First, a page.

Advances in Diabetes Treatment


Sharon Bergquist, MD    

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Progress in diabetes treatment used to take decades. The first effective treatment for diabetes, insulin, entered the market in the 1920s. It took 30 years for a new treatment, sulfonylureas, to be introduced in 1955. Another 40 years later, in 1995, metformin became available.

Since then, the story has changed remarkably. From the late ’90s on, the increase in new diabetes medications has been exponential. Particularly in the last decade, we’ve seen several new diabetes treatments emerge.

Specifically, there’s been an explosion of non-insulin therapies, including:

  • GLP-1 receptor agonists
  • DPP-4 inhibitors
  • SGLT2 inhibitors

GLP-1 Receptor Agonists

When we eat food and it reaches the small intestine, the small intestine responds by releasing GLP-1 (glucagon-like peptide 1), a type of hormone called an incretin that tells our bodies we’re full. GLP-1 receptor agonists are non-insulin injectable medications that reproduce and enhance the effectiveness of GLP-1. This extra punch of GLP-1 lowers blood sugar, suppresses appetite, and causes weight loss.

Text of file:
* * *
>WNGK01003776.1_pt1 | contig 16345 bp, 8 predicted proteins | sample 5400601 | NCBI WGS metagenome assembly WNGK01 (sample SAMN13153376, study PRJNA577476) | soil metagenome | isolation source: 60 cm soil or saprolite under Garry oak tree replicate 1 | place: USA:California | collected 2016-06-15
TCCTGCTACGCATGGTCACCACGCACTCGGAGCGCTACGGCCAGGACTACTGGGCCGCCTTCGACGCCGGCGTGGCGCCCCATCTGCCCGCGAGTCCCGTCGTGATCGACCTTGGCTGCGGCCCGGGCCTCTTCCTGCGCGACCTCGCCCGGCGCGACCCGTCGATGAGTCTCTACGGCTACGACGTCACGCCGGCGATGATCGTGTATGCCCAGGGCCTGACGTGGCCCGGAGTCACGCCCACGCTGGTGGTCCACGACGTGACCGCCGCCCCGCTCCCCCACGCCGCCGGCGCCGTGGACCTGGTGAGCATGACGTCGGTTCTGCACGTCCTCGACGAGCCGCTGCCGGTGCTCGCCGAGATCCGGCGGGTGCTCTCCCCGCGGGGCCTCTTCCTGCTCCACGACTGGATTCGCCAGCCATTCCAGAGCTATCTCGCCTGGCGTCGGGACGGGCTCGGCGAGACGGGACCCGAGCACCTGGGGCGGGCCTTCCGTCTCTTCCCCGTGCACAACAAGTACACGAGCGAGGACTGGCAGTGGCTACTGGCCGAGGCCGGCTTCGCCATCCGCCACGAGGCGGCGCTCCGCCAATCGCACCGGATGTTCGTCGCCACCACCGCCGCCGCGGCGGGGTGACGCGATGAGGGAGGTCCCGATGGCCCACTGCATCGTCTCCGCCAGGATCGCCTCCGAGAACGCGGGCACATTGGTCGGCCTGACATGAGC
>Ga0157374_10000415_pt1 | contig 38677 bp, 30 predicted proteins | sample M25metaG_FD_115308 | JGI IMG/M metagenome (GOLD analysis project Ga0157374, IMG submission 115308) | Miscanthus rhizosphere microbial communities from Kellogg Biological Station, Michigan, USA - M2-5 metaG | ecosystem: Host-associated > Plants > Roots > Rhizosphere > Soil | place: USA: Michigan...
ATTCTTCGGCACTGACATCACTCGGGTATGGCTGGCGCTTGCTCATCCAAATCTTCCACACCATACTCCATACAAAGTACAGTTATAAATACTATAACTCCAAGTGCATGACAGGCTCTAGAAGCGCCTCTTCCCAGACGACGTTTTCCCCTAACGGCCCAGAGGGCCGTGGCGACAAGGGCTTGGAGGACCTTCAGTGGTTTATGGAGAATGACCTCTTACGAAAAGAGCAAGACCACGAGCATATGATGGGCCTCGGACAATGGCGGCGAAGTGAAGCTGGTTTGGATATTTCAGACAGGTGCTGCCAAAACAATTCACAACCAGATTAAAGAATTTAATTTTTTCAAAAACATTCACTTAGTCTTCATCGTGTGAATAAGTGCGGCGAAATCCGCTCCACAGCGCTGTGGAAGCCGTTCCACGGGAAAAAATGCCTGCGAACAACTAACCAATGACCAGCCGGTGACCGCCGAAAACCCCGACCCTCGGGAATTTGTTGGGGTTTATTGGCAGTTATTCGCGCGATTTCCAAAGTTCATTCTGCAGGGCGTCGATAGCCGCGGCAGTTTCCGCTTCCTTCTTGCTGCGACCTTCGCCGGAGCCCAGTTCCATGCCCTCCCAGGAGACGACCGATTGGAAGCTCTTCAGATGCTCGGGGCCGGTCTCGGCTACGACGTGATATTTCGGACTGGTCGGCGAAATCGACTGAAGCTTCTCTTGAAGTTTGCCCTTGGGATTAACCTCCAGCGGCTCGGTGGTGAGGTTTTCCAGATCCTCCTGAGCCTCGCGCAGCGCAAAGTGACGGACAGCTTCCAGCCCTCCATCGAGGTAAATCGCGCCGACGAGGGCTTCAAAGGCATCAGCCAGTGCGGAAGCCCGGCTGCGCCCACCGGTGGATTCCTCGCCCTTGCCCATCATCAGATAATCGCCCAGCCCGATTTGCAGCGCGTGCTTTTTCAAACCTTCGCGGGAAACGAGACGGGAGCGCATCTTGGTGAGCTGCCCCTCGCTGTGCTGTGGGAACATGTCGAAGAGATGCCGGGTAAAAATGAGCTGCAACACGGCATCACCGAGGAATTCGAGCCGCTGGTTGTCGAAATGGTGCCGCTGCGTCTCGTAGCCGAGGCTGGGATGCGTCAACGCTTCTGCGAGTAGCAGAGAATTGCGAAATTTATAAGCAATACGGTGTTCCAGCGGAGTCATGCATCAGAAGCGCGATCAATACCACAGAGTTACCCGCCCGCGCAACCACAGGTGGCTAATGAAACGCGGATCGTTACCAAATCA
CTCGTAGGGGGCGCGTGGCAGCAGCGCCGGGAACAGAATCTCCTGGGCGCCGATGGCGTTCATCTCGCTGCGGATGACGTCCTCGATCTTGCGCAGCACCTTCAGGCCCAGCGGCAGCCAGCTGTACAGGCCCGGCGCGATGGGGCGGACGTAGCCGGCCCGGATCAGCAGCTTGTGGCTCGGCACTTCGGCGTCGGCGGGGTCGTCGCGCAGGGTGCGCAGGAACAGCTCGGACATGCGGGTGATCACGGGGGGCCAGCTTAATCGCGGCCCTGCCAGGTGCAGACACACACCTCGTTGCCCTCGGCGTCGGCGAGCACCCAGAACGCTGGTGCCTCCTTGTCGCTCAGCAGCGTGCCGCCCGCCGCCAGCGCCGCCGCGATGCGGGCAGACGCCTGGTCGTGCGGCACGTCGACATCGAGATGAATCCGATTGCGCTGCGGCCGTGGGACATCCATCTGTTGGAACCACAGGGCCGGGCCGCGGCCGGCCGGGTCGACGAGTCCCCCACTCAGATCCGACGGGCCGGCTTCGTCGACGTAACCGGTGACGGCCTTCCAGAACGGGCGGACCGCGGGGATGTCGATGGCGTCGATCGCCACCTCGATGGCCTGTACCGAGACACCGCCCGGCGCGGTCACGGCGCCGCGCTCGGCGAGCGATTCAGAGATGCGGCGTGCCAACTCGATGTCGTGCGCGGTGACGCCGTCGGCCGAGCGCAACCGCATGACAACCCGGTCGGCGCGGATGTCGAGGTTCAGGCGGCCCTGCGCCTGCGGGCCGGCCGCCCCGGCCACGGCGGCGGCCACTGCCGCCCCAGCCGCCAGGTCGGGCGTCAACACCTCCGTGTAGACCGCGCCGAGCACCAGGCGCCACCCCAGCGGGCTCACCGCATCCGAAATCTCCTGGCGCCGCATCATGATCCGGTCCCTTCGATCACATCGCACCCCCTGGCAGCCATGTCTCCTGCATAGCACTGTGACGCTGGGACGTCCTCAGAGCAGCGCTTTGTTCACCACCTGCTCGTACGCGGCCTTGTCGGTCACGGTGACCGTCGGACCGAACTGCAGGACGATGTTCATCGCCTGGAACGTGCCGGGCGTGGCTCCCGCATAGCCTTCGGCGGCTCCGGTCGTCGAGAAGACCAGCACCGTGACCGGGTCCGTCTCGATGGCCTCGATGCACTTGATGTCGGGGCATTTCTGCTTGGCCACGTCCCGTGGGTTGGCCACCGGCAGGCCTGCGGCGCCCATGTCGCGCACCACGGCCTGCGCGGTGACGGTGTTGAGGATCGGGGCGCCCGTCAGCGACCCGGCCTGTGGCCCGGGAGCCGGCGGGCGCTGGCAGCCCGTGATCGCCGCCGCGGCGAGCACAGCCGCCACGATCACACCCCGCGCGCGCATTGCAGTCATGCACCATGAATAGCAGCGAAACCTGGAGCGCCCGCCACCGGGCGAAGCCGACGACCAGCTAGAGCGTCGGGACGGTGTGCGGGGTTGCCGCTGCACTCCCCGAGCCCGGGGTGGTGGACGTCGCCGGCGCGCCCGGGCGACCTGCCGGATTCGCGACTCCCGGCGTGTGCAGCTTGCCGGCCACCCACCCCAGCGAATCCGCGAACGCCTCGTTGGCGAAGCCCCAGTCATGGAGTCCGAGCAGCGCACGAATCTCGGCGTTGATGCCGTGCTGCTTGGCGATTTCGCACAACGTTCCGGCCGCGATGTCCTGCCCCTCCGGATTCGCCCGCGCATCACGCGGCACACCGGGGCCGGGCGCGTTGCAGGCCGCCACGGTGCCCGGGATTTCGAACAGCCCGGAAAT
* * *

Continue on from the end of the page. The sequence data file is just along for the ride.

On top of tracking your diet and blood sugar, regular exercise is a key part of managing your diabetes. And while any exercise is better than none, certain activities have specific benefits for people with diabetes.

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